All too often, courts have acted too precipitously in granting judgment to banks seeking to foreclose on people’s homes, assuming that the banks have the paperwork in order. As I know from my own personal experience in reviewing nearly a thousand cases involving securitized loans over the past four and a half years, such is a rarely the case. In other words, courts have been routinely duped by the banks and, as a result hundreds of thousands, if not millions of people have lost their homes. I am extremely pleased to report that the tide finally seems to be turning, and that the courts are taking a much closer look at the banks’ paperwork before slamming the foreclosure gavel down.
Within the past several months, we have had two cases where a court of appeals reversed the lower courts’ ruling granting foreclosure before trial, reasoning that the courts mistakenly found that the banks established their case. The most recent is the case of the McFarleys. The McFarleys had been struggling with their bank to gain mortgage relief since 2007 after Trudy McFarley lost her job. Quickly falling behind on their payments, Rob McFarley borrowed over $5,000 from his retirement plan to catch up on their mortgage payments. They thought they were finally going to get the relief they sought for months in December, 2007, when their loan servicer put them in a “trial plan modification”.
Despite making the required payments on that modification, the bank went back on its word and never offered the McFarleys a permanent loan modification, instead filing foreclosure against them in May, 2008. They continued on their quest to get mortgage relief while defending the foreclosure for the next several years. Thus, when they came to us in September, 2010, the process was well-along. Finally, as happens in nearly every contested foreclosure case, the bank filed a motion for summary judgment in December, 2011. “Summary judgment” is a procedural device allowing a party to gain a judgment in its favor before trial if it is shown to the court that there are no genuine issues of fact requiring trial. Historically, nearly all contested foreclosure cases end up in summary judgment in the banks favor because the banks were able to successfully pull the wool over the courts’ eyes and make them believe that all the banks’ paperwork is in order.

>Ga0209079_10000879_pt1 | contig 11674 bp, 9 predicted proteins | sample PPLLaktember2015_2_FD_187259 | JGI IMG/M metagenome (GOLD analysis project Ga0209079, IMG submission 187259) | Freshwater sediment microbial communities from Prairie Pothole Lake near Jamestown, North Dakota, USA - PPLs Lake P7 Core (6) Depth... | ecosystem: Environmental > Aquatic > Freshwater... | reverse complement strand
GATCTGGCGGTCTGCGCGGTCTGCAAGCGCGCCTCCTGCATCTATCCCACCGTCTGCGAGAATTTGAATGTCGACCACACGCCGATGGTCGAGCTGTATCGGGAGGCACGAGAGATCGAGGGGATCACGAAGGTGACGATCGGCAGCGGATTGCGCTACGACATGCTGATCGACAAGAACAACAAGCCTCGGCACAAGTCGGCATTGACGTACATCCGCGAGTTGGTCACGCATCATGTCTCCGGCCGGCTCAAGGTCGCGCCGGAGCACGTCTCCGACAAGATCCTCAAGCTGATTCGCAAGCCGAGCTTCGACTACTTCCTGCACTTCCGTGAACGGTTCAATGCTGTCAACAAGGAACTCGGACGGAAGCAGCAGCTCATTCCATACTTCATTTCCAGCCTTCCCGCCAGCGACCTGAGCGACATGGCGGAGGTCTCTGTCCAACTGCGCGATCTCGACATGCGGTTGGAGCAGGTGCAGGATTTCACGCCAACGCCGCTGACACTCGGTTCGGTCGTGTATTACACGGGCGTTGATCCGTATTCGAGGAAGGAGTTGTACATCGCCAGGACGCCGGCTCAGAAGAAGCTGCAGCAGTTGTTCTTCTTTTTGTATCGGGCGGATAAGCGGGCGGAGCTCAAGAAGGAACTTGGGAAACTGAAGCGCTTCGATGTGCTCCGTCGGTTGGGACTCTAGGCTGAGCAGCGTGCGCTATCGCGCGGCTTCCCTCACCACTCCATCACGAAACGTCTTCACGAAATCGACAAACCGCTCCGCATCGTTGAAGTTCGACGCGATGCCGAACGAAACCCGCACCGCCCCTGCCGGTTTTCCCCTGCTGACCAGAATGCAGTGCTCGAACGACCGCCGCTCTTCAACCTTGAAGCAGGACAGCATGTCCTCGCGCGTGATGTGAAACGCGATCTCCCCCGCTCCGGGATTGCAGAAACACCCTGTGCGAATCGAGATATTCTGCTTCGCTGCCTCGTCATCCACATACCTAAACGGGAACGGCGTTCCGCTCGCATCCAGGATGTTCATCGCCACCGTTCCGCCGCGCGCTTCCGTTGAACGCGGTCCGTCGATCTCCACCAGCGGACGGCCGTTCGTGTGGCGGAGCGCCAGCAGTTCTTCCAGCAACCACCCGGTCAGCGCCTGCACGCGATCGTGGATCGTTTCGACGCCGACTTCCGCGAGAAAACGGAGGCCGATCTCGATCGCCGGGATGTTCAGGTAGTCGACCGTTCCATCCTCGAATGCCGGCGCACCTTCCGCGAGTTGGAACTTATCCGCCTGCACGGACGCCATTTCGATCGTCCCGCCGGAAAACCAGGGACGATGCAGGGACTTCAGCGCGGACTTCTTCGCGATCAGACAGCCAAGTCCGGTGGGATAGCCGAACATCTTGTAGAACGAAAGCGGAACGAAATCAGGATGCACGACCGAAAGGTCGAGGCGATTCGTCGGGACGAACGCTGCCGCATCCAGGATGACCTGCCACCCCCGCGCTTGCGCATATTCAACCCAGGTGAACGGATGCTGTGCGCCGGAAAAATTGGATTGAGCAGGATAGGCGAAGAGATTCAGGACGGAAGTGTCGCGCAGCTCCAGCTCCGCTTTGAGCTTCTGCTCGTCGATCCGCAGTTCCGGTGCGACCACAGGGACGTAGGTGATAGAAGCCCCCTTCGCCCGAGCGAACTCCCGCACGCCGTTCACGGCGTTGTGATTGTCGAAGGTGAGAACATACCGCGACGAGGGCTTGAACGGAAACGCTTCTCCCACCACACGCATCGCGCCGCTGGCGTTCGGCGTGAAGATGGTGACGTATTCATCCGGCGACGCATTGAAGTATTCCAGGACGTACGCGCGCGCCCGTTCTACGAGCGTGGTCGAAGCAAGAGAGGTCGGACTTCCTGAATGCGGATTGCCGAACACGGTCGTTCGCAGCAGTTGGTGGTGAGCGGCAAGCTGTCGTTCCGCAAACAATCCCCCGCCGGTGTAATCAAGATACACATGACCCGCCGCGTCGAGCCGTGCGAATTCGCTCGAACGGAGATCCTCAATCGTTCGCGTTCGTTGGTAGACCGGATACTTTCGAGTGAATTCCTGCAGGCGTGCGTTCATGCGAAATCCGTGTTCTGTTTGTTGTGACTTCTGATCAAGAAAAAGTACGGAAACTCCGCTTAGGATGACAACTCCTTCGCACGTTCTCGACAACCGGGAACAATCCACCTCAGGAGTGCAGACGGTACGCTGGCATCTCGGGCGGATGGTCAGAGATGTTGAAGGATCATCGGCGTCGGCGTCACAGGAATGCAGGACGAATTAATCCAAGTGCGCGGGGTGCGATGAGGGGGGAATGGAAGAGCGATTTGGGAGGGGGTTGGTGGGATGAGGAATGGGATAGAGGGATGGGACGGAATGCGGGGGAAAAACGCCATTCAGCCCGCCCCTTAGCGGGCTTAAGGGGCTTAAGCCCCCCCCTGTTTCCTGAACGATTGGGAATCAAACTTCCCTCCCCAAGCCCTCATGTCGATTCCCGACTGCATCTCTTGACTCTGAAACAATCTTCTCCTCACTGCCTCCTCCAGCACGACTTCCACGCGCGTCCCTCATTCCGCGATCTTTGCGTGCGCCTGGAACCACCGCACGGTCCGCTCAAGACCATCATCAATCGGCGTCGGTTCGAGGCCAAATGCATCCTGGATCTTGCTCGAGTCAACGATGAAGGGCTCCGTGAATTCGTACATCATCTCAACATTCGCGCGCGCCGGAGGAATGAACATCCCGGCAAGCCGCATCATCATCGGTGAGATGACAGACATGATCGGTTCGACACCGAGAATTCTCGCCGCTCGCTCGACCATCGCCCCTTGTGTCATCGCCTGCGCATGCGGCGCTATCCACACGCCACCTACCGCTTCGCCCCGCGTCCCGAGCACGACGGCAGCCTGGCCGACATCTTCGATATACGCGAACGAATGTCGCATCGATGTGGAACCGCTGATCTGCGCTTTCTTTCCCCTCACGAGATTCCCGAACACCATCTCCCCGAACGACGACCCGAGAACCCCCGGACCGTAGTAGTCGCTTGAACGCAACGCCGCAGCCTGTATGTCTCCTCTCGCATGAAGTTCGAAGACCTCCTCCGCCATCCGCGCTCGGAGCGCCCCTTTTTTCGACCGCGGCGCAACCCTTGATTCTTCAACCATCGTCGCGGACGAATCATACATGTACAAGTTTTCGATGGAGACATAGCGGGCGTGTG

And so it was with the McFarleys when they suffered such a judgment against them in January, 2012. Fortunately the court of appeals made things right. Just three weeks ago we received its’ ruling saying that the bank had not established its case to the point where the McFarleys could be denied their day in court by trial. Importantly, the court said that the bank, acting through its loan servicer, had not adequately demonstrated that the servicer had the requisite personal knowledge to authenticate the documents. This is extremely important since in every case I’ve seen, the bank acts through the servicer, never seemingly wanting to put up one of its own employees to testify. Why that is so remains somewhat a mystery, but I suspect that the reason for this is that often the necessary papers have been destroyed, and the bank wants to hide behind the servicer. In the past, the banks have gotten away with their misconduct. Hopefully, the McFarleys’ case represents the dawning of a new day where the courts hold the banks’ feet to the fire and treats them the same as you and I.
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Next week: Loan modification results in a $60,000 of debt forgiveness.
Copyright 2013 Daniel L. McGookey